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Dyson leadership : overcome your failure

Posted by Genius tribes on 1:01 AM
Event : Ignite leadership training

Inspiration story on failures that we shared in our recent leadership training. Successful people look at mistakes as a results or outcome not as failure. And the very first point you fear of failure, you already failed.

James Dyson, the founder of Dyson company can is the perfect example to teach us on on how to overcome your fear. Bill Cosby had sum up all that has been said for overcoming failure by simply stating that "In order to succeed, your desire for success should be greater than your fear of failure. "
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Failing 5,126 Times

Inventors are, by definition, failures. They fail far more often than they succeed. British inventor James Dyson was passionate about engineering, design, and vacuum cleaners. Yes, vacuums (there’s a passion for everything). In 1978, he became frustrated with the performance of the vacuum cleaners on the market that lost suction as they picked up dirt. The problem was in the bag: it got clogged as it sucked up dirt and, as a result, would lose suction. Supported by his wife’s salary as an art teacher, Dyson spent five years toiling on his idea, and on his 5,127th attempt, a working version of a dual-cyclone bagless vacuum cleaner emerged.

“I wanted to give up almost every day,” Dyson said. “But one of the things I did when I was young was long distance running, from a mile up to ten miles. I was quite good at it, not because I was physically good, but because I had more determination. I learned that the moment you want to slow down is the moment you should accelerate.




In long distance running, you go through a pain barrier. The same thing happens in research and development projects, or in starting any business. There’s a terrible moment when failure is staring you in the face. And actually if you persevere a bit longer you’ll start to climb out of it.”3
Most people would have given up after the first few fits and starts, but Dyson plugged away. He reveled in failure, because that’s what engineers do—they tinker, they test, they try out new ideas. They get a kick out of it. If you don’t get a kick out of something, then do something else, because the odds of breakthrough success are against you. “I don’t mind failure.

I’ve always thought that schoolchildren should be marked by the number of failures they’ve had. The child who tries strange things and experiences lots of failures to get there is probably more creative,” Dyson said.

Dyson is so proud of his 5,126 failures that he memorialized his tribulations in a small brochure that comes with every vacuum cleaner his company sells—the Dyson Story. Although it took five years to build the product, that step was just the beginning.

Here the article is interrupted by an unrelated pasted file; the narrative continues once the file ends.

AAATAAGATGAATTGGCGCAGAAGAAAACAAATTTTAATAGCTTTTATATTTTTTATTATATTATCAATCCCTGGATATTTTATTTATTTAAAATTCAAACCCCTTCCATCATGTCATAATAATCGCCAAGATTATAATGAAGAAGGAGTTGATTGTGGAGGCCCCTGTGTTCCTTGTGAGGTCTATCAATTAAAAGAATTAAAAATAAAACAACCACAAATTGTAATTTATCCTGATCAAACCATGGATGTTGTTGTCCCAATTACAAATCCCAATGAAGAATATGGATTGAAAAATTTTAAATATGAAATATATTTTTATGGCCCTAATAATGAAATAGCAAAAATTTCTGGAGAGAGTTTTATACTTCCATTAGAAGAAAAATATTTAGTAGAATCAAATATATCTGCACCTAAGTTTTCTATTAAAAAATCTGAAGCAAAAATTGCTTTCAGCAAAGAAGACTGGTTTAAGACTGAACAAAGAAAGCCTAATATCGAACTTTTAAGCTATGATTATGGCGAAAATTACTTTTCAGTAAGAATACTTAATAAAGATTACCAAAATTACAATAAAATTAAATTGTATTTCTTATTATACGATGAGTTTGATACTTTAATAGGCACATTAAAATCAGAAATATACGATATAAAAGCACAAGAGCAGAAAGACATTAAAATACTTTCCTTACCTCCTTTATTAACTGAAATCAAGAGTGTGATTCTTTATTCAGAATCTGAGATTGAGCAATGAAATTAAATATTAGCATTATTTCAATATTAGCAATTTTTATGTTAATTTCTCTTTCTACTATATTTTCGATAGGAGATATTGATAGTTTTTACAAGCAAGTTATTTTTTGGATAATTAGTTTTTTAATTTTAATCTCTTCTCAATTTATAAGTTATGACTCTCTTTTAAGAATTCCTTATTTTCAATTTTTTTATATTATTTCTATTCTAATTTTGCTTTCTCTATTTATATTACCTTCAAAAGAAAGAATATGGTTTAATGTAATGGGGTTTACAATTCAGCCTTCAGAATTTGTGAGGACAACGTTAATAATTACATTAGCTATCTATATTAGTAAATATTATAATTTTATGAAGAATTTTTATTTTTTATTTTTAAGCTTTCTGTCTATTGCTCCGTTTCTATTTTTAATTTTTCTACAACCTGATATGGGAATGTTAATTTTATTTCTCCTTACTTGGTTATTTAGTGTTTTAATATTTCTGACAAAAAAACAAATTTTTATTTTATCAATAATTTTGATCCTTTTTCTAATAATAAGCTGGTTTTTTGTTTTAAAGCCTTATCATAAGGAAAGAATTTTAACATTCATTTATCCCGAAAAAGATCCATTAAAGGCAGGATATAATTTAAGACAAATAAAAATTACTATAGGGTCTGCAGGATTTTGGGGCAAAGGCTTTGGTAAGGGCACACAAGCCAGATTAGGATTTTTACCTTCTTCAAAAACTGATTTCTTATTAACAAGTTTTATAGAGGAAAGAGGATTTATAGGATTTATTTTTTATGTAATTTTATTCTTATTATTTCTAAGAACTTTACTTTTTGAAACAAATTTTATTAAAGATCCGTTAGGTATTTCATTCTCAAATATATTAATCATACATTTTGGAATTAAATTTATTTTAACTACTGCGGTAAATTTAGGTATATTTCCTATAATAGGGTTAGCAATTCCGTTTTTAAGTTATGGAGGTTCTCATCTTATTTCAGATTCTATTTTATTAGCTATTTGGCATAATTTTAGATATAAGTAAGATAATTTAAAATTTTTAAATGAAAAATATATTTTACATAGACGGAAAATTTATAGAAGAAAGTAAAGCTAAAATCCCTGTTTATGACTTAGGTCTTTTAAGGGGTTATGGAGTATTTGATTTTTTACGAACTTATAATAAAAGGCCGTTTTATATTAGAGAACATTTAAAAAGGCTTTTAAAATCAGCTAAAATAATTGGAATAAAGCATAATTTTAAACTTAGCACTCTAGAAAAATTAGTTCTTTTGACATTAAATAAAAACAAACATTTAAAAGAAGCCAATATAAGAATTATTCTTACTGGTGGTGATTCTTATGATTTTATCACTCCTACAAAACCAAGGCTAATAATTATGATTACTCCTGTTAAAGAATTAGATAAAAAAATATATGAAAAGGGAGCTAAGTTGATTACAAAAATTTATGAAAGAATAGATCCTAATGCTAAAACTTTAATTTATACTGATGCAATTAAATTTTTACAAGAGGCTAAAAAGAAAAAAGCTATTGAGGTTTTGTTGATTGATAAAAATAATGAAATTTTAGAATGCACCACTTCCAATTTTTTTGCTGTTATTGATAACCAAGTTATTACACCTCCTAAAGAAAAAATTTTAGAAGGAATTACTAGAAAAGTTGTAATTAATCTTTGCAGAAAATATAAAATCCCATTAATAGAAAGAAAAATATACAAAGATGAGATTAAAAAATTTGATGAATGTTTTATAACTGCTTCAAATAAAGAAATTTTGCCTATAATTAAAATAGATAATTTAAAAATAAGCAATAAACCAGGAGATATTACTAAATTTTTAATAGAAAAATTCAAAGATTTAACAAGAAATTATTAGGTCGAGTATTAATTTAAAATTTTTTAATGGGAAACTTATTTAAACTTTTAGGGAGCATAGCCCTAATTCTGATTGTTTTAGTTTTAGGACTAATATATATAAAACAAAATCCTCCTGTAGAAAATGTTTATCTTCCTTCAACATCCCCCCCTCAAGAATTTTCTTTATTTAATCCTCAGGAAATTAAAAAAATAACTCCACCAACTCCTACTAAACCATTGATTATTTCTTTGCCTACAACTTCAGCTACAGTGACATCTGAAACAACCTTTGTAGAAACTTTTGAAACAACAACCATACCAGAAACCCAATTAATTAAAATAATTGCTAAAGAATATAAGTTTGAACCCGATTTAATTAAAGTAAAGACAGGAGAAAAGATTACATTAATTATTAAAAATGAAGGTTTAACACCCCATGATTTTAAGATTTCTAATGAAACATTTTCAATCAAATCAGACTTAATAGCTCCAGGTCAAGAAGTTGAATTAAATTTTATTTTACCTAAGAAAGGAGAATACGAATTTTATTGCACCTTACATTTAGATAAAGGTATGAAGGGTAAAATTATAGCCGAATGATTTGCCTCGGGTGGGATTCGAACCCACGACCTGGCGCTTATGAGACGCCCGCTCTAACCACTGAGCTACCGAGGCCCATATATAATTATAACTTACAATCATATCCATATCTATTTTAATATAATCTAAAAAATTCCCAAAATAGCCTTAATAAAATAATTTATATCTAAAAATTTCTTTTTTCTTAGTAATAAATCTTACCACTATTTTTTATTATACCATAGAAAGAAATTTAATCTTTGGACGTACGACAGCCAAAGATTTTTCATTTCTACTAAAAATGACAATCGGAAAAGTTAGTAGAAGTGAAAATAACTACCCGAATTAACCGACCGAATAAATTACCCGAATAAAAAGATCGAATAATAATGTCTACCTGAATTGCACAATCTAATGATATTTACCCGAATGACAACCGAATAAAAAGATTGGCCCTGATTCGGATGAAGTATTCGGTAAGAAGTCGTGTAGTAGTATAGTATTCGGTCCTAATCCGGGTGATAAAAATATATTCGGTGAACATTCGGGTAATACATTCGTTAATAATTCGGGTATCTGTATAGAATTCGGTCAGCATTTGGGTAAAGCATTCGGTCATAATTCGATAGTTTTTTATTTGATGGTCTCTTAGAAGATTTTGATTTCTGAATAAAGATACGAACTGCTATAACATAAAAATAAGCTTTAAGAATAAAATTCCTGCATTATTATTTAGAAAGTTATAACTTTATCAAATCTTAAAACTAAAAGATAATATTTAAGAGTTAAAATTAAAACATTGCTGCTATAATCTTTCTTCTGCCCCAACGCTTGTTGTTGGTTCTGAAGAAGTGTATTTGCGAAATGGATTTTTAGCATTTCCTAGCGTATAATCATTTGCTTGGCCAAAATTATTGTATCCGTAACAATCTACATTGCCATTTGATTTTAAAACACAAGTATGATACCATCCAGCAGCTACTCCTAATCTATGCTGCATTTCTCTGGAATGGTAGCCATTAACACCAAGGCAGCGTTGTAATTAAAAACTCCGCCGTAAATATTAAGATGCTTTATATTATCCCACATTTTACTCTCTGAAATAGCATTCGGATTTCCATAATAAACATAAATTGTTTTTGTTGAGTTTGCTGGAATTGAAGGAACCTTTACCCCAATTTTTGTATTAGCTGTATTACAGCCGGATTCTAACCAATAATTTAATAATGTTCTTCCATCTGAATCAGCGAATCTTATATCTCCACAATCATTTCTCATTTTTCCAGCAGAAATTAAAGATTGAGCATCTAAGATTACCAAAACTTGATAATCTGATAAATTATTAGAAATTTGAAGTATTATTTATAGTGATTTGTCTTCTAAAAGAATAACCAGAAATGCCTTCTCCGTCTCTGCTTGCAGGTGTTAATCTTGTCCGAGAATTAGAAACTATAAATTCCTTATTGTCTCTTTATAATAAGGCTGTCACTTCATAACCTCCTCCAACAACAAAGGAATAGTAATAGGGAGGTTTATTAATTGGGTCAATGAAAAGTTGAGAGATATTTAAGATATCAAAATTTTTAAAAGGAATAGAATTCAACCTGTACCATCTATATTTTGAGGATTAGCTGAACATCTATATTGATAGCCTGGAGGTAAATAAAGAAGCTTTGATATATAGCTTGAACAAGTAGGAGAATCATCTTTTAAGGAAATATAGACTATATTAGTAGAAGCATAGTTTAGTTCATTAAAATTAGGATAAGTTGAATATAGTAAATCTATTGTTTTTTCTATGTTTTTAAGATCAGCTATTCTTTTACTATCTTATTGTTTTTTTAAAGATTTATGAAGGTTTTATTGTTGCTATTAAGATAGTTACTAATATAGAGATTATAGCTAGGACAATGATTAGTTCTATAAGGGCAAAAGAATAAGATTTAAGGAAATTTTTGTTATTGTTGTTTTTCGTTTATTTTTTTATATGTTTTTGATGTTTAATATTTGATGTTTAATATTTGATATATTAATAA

Dyson would face multiple rejections from established global companies such as Hoover, whose shortsighted executives saw only the immediate profits they were making from the sales of bags for vacuum cleaners. Hoover executives passed on Dyson’s invention, even though they admitted that it worked nicely.

Dyson has said that anger and frustration are prime motivators—as is necessity. Since no company would buy his invention, Dyson sold it directly to consumers, and not in the United Kingdom but Japan.

The Japanese became enamored of the Dyson’s styling and functionality. The Dyson did eventually become a hit in the inventor’s home market and reached the rank of bestselling vacuum cleaner in the United Kingdom, outpacing the cleaners offered by manufacturers that had once rejected the idea. Hoover would later make a blunt admission: an executive said the company should have bought Dyson’s idea and crushed it so it would never see the light of day.

That way Hoover’s dominance would remain intact. For many leaders, innovation—new ideas that improve people’s lives—is not and will never be part of their company’s DNA.

A Forbes reporter once asked Dyson why a lot of companies say they want to hire innovators but end up hiring “company men,” people who had been doing the same function at other companies for years. According to Dyson:

The trouble is you have human resource departments and headhunters, and you have to fill out forms, and then they try to recruit people that match what’s said on the forms. I fight against it all the time, this idea that when you take someone on, you take someone on who’s had experience in your field. There’s a horrible expression, “hit the ground running.” I hate that idea. In some cases, they might be perfect for you, but in most cases, the person’s probably had the wrong sort of experience, and you’ve got to retrain them. So I much prefer to hire people straight from university, or people who have been working in another field but did some interesting work. It’s very difficult to get recruiters to think that way.

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